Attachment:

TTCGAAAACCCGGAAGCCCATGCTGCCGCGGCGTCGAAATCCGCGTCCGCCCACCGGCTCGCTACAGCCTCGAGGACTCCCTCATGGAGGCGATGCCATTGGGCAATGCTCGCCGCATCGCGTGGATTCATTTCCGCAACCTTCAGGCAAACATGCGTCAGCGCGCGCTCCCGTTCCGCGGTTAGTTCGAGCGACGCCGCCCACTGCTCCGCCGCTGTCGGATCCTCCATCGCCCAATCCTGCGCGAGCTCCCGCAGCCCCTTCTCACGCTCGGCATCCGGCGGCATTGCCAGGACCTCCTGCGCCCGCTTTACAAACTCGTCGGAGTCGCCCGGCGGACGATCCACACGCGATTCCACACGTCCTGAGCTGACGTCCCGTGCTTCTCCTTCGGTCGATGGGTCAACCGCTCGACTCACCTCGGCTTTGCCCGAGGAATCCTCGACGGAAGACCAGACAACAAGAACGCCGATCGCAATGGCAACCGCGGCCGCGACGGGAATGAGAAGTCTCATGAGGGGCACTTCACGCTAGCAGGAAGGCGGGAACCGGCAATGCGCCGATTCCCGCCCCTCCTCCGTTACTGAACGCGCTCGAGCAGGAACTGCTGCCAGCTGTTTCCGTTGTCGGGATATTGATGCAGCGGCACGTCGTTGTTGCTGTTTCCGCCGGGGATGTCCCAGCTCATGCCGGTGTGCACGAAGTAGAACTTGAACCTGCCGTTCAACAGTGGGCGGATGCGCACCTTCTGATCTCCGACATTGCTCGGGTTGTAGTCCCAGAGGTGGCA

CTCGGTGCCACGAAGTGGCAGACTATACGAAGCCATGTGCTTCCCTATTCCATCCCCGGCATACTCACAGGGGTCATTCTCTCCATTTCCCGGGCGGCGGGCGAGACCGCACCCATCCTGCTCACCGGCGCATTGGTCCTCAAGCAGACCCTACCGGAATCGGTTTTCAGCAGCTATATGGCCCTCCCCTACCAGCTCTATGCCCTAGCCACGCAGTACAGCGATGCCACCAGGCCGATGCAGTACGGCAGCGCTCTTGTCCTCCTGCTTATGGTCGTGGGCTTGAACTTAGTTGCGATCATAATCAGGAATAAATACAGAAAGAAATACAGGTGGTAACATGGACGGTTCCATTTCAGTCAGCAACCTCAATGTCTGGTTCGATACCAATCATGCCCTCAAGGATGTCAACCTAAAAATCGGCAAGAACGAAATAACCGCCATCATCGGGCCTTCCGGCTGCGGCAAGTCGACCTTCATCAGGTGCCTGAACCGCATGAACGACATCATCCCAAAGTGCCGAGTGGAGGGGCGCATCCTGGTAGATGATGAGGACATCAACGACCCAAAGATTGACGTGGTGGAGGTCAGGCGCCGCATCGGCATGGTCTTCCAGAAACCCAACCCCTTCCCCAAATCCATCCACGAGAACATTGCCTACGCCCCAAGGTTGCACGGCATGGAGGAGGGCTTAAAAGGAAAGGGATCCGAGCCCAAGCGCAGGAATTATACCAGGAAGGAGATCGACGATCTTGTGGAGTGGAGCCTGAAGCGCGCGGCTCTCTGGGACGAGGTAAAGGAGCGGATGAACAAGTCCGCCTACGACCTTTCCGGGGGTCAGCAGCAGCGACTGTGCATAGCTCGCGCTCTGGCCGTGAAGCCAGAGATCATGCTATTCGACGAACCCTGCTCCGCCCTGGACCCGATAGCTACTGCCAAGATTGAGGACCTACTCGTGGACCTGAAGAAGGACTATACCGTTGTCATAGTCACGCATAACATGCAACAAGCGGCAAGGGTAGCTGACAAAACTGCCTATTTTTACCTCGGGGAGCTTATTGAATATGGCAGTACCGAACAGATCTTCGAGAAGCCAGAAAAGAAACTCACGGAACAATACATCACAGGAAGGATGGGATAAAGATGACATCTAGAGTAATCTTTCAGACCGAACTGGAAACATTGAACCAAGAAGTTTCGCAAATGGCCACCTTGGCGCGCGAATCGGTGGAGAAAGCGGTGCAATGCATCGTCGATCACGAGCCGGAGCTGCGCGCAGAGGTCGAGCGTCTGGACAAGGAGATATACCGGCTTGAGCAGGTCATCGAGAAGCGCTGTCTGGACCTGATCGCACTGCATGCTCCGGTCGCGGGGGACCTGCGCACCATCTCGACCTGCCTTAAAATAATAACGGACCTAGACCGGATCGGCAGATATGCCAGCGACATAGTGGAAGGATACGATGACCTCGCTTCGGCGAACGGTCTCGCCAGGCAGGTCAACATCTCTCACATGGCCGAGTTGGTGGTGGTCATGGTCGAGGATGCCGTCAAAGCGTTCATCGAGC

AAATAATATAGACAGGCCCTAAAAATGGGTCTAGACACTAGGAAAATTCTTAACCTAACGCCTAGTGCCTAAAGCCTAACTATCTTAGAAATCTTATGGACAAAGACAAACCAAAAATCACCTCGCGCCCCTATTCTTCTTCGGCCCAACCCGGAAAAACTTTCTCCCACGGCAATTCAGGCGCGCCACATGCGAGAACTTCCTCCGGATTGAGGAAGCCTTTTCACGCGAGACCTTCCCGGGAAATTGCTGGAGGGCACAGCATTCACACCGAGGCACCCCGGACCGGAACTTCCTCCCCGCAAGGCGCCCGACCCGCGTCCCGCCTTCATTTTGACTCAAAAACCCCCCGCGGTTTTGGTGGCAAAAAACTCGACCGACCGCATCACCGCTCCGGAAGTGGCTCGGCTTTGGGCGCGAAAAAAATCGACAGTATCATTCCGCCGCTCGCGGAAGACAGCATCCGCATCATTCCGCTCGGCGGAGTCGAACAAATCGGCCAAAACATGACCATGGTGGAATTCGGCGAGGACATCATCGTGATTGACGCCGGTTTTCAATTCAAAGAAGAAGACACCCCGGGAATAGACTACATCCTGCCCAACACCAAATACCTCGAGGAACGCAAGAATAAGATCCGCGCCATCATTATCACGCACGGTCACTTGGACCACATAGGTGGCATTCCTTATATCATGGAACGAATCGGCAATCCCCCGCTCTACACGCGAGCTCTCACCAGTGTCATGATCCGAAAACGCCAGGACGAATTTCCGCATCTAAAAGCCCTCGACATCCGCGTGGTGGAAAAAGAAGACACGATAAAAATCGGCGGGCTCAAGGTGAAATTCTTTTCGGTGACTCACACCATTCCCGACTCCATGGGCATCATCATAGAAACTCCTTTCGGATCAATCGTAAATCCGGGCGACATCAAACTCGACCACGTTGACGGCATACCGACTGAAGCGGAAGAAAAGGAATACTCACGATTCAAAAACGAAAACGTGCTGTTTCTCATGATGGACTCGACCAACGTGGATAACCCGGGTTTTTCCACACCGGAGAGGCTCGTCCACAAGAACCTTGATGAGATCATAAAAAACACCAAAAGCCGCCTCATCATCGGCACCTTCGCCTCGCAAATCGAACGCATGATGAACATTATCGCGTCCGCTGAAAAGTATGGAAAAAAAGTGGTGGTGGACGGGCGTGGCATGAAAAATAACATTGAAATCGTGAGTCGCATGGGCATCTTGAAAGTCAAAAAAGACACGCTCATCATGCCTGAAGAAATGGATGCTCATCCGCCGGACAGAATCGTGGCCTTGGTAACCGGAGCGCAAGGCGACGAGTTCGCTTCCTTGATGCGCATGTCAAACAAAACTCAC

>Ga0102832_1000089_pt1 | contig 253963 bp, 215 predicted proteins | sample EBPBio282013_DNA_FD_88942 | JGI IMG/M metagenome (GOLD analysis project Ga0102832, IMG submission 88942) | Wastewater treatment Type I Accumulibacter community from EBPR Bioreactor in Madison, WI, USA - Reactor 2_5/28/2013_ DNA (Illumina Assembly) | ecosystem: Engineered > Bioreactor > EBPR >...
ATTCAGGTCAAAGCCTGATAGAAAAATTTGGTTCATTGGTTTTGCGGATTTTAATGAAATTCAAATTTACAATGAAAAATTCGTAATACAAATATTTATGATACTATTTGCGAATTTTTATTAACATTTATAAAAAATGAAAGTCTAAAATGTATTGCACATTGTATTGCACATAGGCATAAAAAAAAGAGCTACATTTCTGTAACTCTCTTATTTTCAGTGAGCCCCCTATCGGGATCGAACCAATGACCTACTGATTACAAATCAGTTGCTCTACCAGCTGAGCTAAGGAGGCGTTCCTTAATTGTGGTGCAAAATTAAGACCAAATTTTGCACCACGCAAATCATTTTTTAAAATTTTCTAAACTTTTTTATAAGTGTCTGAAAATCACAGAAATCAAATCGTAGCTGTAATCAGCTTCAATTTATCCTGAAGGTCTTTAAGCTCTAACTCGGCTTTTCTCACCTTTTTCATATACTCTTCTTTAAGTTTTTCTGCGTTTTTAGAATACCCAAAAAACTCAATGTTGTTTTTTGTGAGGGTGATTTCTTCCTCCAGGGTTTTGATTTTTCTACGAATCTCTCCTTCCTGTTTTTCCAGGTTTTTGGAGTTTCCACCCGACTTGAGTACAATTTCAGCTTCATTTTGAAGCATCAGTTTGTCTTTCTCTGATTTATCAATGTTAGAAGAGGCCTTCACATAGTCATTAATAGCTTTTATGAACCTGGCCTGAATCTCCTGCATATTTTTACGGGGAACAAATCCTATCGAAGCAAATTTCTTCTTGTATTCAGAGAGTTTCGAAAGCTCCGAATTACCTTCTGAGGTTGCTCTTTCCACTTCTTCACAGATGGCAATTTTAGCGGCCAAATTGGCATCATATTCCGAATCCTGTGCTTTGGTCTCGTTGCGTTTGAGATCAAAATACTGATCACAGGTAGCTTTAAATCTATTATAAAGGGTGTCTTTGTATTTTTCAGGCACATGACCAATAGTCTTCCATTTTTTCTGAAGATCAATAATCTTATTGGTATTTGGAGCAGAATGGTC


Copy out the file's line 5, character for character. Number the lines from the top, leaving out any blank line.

ATTCAGGTCAAAGCCTGATAGAAAAATTTGGTTCATTGGTTTTGCGGATTTTAATGAAATTCAAATTTACAATGAAAAATTCGTAATACAAATATTTATGATACTATTTGCGAATTTTTATTAACATTTATAAAAAATGAAAGTCTAAAATGTATTGCACATTGTATTGCACATAGGCATAAAAAAAAGAGCTACATTTCTGTAACTCTCTTATTTTCAGTGAGCCCCCTATCGGGATCGAACCAATGACCTACTGATTACAAATCAGTTGCTCTACCAGCTGAGCTAAGGAGGCGTTCCTTAATTGTGGTGCAAAATTAAGACCAAATTTTGCACCACGCAAATCATTTTTTAAAATTTTCTAAACTTTTTTATAAGTGTCTGAAAATCACAGAAATCAAATCGTAGCTGTAATCAGCTTCAATTTATCCTGAAGGTCTTTAAGCTCTAACTCGGCTTTTCTCACCTTTTTCATATACTCTTCTTTAAGTTTTTCTGCGTTTTTAGAATACCCAAAAAACTCAATGTTGTTTTTTGTGAGGGTGATTTCTTCCTCCAGGGTTTTGATTTTTCTACGAATCTCTCCTTCCTGTTTTTCCAGGTTTTTGGAGTTTCCACCCGACTTGAGTACAATTTCAGCTTCATTTTGAAGCATCAGTTTGTCTTTCTCTGATTTATCAATGTTAGAAGAGGCCTTCACATAGTCATTAATAGCTTTTATGAACCTGGCCTGAATCTCCTGCATATTTTTACGGGGAACAAATCCTATCGAAGCAAATTTCTTCTTGTATTCAGAGAGTTTCGAAAGCTCCGAATTACCTTCTGAGGTTGCTCTTTCCACTTCTTCACAGATGGCAATTTTAGCGGCCAAATTGGCATCATATTCCGAATCCTGTGCTTTGGTCTCGTTGCGTTTGAGATCAAAATACTGATCACAGGTAGCTTTAAATCTATTATAAAGGGTGTCTTTGTATTTTTCAGGCACATGACCAATAGTCTTCCATTTTTTCTGAAGATCAATAATCTTATTGGTATTTGGAGCAGAATGGTC